By Cecilia Lenzen
Republican Gov. Greg Abbott’s lead over Democratic challenger Beto O’Rourke narrowed to 6 points last month, according to a poll conducted by the Texas Politics Project at the University of Texas at Austin. That’s a smaller gap than when Republican George W. Bush ousted Democrat Ann Richards in 1994 with a 7.6-point win.
Abbott’s unfavorability ratings are also the highest they’ve ever been at 44%, according to the poll, which was conducted after the deadliest school shooting in state history and almost entirely before the U.S. Supreme Court overturned the constitutional right to an abortion.
Jim Henson, director of the Texas Politics Project, said the mass shooting in Uvalde and scrutiny over how it was handled could have contributed to Abbott’s increased unfavorability, but it’s hard to say how much exactly.
The political poll did not include specific questions related to the shooting in Uvalde, but it did ask participants to rate Abbott’s performance on handling gun violence. About 36% of participants said they approve of how the governor has handled this issue, while 45% said they disapprove.
The mass shooting in Uvalde and the overturning of Roe v. Wade have laid the groundwork for a contentious final four months in the race to lead the state. While O’Rourke works to harness the anti-incumbent energy spurred by the seismic events of the past few months, Abbott is banking on a general election centered on stronger issues for him: the economy and the border.
Mounting expectations over how the Supreme Court would rule on abortion access could be another factor that contributed to Abbott’s weakened ratings, Henson said. Although the poll ended the same day Roe v. Wade was overturned, it included questions about abortion access that show how voters feel regarding the issue. About 36% of participants said they approve of how Abbott has handled policies related to abortion access, and 46% said they disapprove.
Now that Roe v. Wade has been overturned and Texas is poised to completely outlaw abortion access, it will likely be a pivotal topic in the upcoming months, Henson said.
“If we look back at the half dozen times we’ve asked the standard abortion questions since 2014, no more than a quarter of Republicans have ever said that by law abortion should never be permitted,” he said.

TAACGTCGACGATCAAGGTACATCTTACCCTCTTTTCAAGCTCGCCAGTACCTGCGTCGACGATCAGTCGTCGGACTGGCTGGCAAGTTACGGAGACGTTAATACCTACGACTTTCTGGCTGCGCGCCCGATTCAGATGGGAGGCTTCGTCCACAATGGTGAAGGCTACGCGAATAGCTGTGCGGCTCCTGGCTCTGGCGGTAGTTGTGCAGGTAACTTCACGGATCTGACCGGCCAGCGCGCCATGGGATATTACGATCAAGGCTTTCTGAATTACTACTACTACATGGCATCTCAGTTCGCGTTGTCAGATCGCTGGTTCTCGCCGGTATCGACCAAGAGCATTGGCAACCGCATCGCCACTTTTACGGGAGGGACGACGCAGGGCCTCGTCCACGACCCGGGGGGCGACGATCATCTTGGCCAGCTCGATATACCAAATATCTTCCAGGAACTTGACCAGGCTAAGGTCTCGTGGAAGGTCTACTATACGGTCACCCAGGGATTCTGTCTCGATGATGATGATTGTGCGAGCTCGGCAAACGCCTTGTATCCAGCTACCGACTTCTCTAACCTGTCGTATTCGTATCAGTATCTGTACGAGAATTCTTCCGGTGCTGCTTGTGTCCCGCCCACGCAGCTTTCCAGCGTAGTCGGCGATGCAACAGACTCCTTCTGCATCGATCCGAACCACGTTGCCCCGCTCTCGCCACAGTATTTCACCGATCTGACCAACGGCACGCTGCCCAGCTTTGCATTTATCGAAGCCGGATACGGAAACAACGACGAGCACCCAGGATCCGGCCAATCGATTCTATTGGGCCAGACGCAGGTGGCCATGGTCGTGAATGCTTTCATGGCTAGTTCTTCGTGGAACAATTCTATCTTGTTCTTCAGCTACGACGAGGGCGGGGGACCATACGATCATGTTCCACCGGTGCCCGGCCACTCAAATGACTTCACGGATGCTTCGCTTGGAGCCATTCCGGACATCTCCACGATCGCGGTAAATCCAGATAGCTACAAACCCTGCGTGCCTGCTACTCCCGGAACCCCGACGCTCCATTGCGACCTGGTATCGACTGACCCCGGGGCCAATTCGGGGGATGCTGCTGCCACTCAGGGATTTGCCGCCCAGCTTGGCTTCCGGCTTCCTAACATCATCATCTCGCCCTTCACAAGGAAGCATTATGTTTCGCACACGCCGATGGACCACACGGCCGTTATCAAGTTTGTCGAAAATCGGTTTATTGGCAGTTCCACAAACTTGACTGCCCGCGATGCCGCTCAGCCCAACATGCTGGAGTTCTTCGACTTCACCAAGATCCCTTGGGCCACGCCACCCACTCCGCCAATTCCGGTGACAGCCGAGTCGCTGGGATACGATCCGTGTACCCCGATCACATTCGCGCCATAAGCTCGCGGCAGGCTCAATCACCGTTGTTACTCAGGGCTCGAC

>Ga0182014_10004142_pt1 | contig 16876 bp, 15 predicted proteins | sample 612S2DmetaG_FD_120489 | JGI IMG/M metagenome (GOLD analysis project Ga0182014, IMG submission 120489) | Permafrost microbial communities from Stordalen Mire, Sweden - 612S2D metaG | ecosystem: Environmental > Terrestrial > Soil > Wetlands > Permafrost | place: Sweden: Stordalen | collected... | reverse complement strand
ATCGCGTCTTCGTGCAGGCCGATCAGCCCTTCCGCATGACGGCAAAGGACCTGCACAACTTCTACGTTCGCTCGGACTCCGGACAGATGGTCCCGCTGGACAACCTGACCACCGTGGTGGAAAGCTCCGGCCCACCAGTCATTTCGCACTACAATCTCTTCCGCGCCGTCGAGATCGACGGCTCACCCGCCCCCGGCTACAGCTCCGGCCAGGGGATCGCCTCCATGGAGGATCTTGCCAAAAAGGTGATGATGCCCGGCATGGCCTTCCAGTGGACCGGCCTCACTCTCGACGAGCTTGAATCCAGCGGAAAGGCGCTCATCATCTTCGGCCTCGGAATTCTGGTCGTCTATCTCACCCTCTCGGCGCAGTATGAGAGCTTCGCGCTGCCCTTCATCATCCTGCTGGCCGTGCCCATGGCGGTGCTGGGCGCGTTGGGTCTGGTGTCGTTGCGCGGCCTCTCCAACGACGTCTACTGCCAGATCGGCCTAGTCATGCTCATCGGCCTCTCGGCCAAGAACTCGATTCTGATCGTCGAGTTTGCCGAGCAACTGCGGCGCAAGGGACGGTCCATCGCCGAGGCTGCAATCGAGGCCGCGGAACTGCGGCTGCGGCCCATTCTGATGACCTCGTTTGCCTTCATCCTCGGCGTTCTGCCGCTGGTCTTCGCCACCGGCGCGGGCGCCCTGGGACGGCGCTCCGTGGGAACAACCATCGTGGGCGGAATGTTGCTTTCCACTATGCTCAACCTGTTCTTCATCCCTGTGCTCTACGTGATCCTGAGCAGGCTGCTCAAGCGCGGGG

Voters will see that reality reflected in how Abbott and O’Rourke discuss abortion access in the upcoming months, he said.
“In terms of that affecting the election, we can expect Democratic candidates to talk about this a lot, and we can expect Republican candidates to not want to talk about it very much,” Henson said.
Despite the ratings, Abbott carries most of the advantages in the race: His campaign is well funded for a midterm election that is expected to favor Republicans across the country. The governor’s allies argue that voters are more worried about skyrocketing inflation and illegal immigration — and that O’Rourke cannot separate himself from President Joe Biden, who is very unpopular in Texas.
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Move-in has started for a new 300-foot tower a few blocks away from the University of Texas at Austin.
Known as Waterloo Tower, the fully leased building totals 229,728 square feet and is located off of the Drag, along 24th Street. The Austin-based developer, LV Collective, says this location offers easy access to West Campus restaurants and shops and connects residents to the UT campus.
With 241 units and 796 beds, residents have perks like Daydreamer Coffee in the lobby and a rooftop amenity level. The rooftop has unobstructed views of downtown Austin and the UT campus, plus private cabana-style seating areas, a hot tub and waterfall edge pool.
The building broke ground in 2020 near the start of the pandemic and was completed ahead of schedule. LV Collective CEO David Kanne noted the particular care to the interiors that ensured the building was "thoughtfully-designed with spaces that capture the vivacity of UT Austin students, as well as provide our residents and guests with an amenity-rich experience designed to accommodate and enrich the college lifestyle.”
The tower came to be through an amendment to the University Neighborhood Overlay in 2019. It allows developers to build more units than are allowed by a site's base zoning if they agree to set aside a portion of units for income-restricted affordable housing. So Waterloo Tower allocated two floors of the 30-story tower to affordable housing.
The architecture of the project was taken on by Austin-based architects BOKA Powell and TBG Partners for landscaping while interiors were carried out by Chelsea Kloss.
Other student developments by LV Collective include West Campus buildings The Ruckus and Moontower.
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When it comes to the 2022 Austin mayoral and City Council election set for Nov. 8, voters can examine the actual performance of the two incumbents seeking reelection. But what of the other 31 candidates whose names may be on the ballot and vying to be the new mayor or one of the five council members on the dais?
Aside from what these candidates say on the campaign trail, publish on their campaign websites, or post on social media, how do we judge their fitness for office? This article focuses on how much and how often each of the 33 candidates have participated in democracy by casting their votes at the ballot box.